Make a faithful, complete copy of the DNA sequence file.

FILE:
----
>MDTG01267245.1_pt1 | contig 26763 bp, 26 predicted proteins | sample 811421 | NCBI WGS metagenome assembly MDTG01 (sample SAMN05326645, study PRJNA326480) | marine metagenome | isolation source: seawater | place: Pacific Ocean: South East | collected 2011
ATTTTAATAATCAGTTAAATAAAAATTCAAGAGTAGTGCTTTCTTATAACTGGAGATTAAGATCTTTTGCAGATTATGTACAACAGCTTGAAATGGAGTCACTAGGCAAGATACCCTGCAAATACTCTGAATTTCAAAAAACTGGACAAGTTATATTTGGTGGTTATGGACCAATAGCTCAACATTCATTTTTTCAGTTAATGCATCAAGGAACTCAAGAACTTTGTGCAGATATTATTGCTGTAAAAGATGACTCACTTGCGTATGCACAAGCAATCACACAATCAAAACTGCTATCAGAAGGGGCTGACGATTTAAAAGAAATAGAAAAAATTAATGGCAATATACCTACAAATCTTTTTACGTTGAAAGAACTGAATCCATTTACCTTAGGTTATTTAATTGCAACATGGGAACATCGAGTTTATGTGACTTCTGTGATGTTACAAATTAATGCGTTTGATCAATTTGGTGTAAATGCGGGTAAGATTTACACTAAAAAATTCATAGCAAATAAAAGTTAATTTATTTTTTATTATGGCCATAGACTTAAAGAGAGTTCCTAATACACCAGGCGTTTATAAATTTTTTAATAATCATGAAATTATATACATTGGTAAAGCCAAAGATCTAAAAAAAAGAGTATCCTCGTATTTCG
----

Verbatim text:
>MDTG01267245.1_pt1 | contig 26763 bp, 26 predicted proteins | sample 811421 | NCBI WGS metagenome assembly MDTG01 (sample SAMN05326645, study PRJNA326480) | marine metagenome | isolation source: seawater | place: Pacific Ocean: South East | collected 2011
ATTTTAATAATCAGTTAAATAAAAATTCAAGAGTAGTGCTTTCTTATAACTGGAGATTAAGATCTTTTGCAGATTATGTACAACAGCTTGAAATGGAGTCACTAGGCAAGATACCCTGCAAATACTCTGAATTTCAAAAAACTGGACAAGTTATATTTGGTGGTTATGGACCAATAGCTCAACATTCATTTTTTCAGTTAATGCATCAAGGAACTCAAGAACTTTGTGCAGATATTATTGCTGTAAAAGATGACTCACTTGCGTATGCACAAGCAATCACACAATCAAAACTGCTATCAGAAGGGGCTGACGATTTAAAAGAAATAGAAAAAATTAATGGCAATATACCTACAAATCTTTTTACGTTGAAAGAACTGAATCCATTTACCTTAGGTTATTTAATTGCAACATGGGAACATCGAGTTTATGTGACTTCTGTGATGTTACAAATTAATGCGTTTGATCAATTTGGTGTAAATGCGGGTAAGATTTACACTAAAAAATTCATAGCAAATAAAAGTTAATTTATTTTTTATTATGGCCATAGACTTAAAGAGAGTTCCTAATACACCAGGCGTTTATAAATTTTTTAATAATCATGAAATTATATACATTGGTAAAGCCAAAGATCTAAAAAAAAGAGTATCCTCGTATTTCG